That means that controlling atmospheric carbon dioxide is unlikely to be an effective “control knob” as claimed by Lacis et al. (2010).

Read More at Scientific World Journal...

1 comment:

  1. The following reference is also pertinent - and could be extremely important to the CO2 climate change debate.

    Paltridge, G., Arking, A. and Pook, M. 2009. Trends in middle- and upper-level tropospheric humidity from NCEP reanalysis data. Theoretical and Applied Climatology: 10.1007/s00704-009-0117-x. According to Paltridge et al. (2009), "water vapor feedback in climate models is large and positive," and "the various model representations and parameterizations of convection, turbulent transfer, and deposition of latent heat generally maintain a more-or-less constant relative humidity (i.e., an increasing specific humidity q) at all levels in the troposphere as the planet warms," and they say that this "increasing q amplifies the response of surface temperature to increasing CO2 by a factor or 2 or more." Consequently, knowledge of how q responds to atmospheric warming is of paramount importance to the task of correctly predicting how air temperatures respond to increasing CO2 concentrations. Against this backdrop, Paltridge et al. explored this important subject further by determining trends in relative and specific humidity at various levels in the atmosphere based on reanalysis data of the National Centers for Environmental Prediction (NCEP) for the period 1973-2007.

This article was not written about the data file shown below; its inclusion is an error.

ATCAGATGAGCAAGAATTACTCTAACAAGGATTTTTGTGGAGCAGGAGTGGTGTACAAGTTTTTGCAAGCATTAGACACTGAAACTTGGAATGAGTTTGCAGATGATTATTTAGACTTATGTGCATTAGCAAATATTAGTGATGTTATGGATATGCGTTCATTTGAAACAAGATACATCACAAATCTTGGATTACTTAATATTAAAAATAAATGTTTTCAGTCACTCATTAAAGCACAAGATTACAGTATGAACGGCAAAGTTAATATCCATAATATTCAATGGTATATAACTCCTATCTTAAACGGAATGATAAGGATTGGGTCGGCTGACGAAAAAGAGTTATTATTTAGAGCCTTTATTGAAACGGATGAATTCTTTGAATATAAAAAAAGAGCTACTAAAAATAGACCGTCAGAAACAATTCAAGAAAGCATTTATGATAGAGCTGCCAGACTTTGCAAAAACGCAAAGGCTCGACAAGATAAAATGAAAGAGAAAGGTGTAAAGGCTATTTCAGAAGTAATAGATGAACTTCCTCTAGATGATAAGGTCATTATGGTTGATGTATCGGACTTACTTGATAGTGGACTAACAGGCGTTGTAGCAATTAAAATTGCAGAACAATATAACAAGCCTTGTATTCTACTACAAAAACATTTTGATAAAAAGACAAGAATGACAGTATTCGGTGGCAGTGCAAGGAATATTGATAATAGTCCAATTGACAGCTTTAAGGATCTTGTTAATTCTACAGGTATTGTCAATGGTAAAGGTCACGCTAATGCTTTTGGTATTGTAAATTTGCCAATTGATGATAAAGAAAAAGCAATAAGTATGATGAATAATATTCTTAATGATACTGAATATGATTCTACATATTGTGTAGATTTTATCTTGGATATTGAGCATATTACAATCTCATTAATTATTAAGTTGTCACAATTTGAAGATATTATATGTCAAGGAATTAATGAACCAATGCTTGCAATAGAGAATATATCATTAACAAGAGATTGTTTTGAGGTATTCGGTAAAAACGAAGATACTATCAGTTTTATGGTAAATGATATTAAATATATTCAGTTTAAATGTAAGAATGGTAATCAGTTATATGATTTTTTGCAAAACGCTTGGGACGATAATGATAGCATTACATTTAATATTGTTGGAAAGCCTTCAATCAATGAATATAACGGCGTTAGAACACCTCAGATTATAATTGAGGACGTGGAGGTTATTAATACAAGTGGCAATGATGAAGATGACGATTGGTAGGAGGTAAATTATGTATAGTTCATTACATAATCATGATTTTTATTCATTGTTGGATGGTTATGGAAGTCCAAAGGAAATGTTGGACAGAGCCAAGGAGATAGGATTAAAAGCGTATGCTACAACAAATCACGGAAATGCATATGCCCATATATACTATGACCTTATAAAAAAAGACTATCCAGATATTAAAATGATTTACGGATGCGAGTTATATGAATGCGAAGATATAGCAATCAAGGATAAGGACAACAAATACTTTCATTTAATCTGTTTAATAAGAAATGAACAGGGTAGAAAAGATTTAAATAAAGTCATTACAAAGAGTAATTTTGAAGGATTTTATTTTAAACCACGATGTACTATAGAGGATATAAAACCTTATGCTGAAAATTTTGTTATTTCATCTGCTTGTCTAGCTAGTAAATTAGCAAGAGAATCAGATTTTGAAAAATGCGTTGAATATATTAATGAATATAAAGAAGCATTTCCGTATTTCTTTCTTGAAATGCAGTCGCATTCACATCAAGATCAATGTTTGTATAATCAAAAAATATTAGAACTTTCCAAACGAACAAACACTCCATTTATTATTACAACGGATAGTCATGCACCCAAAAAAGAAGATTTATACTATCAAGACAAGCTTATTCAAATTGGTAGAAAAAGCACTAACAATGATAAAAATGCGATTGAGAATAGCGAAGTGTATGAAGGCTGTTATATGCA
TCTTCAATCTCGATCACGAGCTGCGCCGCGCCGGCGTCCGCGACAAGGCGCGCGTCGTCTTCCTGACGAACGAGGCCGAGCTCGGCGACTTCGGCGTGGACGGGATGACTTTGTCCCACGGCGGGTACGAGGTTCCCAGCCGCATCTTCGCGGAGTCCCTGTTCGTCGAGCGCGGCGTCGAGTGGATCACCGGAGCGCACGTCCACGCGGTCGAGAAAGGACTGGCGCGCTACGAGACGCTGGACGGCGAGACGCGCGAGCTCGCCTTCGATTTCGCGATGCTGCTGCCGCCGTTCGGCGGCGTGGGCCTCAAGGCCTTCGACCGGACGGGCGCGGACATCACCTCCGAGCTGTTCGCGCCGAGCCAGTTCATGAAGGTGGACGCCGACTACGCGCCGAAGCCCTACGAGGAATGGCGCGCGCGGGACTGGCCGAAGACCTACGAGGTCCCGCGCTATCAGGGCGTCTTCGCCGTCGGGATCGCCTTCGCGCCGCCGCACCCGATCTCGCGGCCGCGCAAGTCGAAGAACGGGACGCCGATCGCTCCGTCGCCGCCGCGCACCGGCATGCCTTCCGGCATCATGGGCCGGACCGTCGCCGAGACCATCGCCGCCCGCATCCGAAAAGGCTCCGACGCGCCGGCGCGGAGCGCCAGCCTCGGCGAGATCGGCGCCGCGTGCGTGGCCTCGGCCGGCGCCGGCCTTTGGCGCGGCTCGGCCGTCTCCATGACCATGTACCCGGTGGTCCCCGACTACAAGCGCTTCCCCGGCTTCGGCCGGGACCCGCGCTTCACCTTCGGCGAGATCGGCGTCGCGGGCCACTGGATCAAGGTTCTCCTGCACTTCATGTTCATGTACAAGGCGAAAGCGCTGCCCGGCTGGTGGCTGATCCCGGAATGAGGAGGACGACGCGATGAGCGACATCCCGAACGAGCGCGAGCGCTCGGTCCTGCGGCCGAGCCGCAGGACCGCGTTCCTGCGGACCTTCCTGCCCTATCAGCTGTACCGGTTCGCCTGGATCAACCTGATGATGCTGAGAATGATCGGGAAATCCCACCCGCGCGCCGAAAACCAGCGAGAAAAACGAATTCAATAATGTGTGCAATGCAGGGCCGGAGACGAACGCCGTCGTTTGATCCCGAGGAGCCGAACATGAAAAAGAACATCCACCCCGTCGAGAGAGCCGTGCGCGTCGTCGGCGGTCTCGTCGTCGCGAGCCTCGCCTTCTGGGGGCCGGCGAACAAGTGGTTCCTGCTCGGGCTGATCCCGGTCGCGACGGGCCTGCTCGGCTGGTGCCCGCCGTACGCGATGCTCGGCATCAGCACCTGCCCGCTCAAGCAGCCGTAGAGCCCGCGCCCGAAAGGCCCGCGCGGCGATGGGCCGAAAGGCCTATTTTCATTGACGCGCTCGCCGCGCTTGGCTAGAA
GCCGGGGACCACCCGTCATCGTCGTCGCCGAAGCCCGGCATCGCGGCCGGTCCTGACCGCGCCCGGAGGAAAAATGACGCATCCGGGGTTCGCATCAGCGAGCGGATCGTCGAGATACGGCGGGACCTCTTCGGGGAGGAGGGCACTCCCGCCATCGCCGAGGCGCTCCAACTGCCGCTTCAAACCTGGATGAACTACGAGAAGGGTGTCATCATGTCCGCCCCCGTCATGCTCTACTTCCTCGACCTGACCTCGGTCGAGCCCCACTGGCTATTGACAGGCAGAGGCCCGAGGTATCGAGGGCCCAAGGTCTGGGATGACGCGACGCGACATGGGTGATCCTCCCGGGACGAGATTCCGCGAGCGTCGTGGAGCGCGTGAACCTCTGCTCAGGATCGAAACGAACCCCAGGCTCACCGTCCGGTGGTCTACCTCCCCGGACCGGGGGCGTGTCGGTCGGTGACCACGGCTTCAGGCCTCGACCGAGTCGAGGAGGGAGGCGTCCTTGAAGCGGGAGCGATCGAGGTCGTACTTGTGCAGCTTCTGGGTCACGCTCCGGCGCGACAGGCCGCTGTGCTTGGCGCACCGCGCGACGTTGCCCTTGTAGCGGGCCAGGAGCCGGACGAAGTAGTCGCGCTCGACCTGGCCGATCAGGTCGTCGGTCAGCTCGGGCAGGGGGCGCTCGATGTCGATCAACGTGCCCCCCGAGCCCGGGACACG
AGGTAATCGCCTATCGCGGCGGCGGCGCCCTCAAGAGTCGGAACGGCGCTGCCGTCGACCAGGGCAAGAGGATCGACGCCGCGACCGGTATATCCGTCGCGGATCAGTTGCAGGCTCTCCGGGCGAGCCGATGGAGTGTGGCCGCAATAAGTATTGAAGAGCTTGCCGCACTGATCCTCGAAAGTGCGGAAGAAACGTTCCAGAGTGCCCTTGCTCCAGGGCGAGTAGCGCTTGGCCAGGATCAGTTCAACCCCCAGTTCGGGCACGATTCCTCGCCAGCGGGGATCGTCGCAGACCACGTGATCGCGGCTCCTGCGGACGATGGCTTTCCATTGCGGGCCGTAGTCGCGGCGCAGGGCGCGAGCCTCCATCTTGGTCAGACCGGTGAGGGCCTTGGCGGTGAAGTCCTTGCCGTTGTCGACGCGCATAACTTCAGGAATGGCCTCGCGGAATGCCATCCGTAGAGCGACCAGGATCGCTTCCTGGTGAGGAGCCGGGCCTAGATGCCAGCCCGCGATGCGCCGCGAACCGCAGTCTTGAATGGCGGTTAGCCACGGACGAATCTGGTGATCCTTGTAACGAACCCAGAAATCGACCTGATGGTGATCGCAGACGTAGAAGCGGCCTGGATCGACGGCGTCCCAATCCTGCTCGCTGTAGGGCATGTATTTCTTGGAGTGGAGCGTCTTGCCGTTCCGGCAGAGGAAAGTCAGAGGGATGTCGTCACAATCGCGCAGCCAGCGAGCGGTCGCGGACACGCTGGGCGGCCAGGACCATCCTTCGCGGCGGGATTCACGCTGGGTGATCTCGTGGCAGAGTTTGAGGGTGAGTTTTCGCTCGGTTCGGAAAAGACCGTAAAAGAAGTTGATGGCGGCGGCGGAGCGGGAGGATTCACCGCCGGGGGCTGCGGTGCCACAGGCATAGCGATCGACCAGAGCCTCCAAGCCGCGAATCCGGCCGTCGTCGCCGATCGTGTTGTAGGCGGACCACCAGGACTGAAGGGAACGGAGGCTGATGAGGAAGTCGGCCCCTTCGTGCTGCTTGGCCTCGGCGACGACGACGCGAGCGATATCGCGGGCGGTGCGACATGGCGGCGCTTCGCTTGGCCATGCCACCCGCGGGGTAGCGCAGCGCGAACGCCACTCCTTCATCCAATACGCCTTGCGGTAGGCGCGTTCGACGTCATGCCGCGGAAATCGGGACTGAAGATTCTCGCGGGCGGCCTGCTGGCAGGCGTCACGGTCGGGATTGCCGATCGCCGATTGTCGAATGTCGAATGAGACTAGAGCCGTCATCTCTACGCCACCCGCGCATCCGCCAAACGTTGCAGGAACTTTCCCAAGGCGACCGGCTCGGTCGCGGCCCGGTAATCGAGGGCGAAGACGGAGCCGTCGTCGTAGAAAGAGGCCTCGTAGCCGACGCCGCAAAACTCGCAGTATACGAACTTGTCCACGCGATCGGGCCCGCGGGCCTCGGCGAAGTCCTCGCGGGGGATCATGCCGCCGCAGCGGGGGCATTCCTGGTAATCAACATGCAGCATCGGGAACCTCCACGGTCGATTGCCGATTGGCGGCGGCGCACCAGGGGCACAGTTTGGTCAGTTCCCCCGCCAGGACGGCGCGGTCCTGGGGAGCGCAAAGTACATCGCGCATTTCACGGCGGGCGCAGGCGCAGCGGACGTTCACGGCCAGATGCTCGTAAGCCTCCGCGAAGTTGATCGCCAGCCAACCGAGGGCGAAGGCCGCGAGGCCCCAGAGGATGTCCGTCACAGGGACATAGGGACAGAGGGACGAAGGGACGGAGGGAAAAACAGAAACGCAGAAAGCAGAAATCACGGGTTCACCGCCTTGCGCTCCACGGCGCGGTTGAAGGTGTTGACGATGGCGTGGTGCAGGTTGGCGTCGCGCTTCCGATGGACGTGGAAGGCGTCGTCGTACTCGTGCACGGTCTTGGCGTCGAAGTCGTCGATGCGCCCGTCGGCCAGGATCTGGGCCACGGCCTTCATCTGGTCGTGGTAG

The three researchers report that "the face-value 35-year trend in zonal-average annual-average specific humidity q is significantly negative at all altitudes above 850 hPa (roughly the top of the convective boundary layer) in the tropics and southern midlatitudes and at altitudes above 600 hPa in the northern midlatitudes." As a result, Paltridge et al. conclude that "negative trends in q as found in the NCEP data would imply that long-term water vapor feedback is negative - that it would reduce rather than amplify the response of the climate system to external forcing such as that from increasing atmospheric CO2." The ultimate outcome of this dilemma must therefore await a thorough study of the reliability of the pertinent NCEP data, in order to establish, in the words of the three scientists, "what (if any) aspects of the observed [humidity] trends survive detailed examination of the impact of past changes of radiosonde instrumentation and pro tocol within the various international networks" that collected the globe-spanning data that comprise the NCEP reanalysis archive.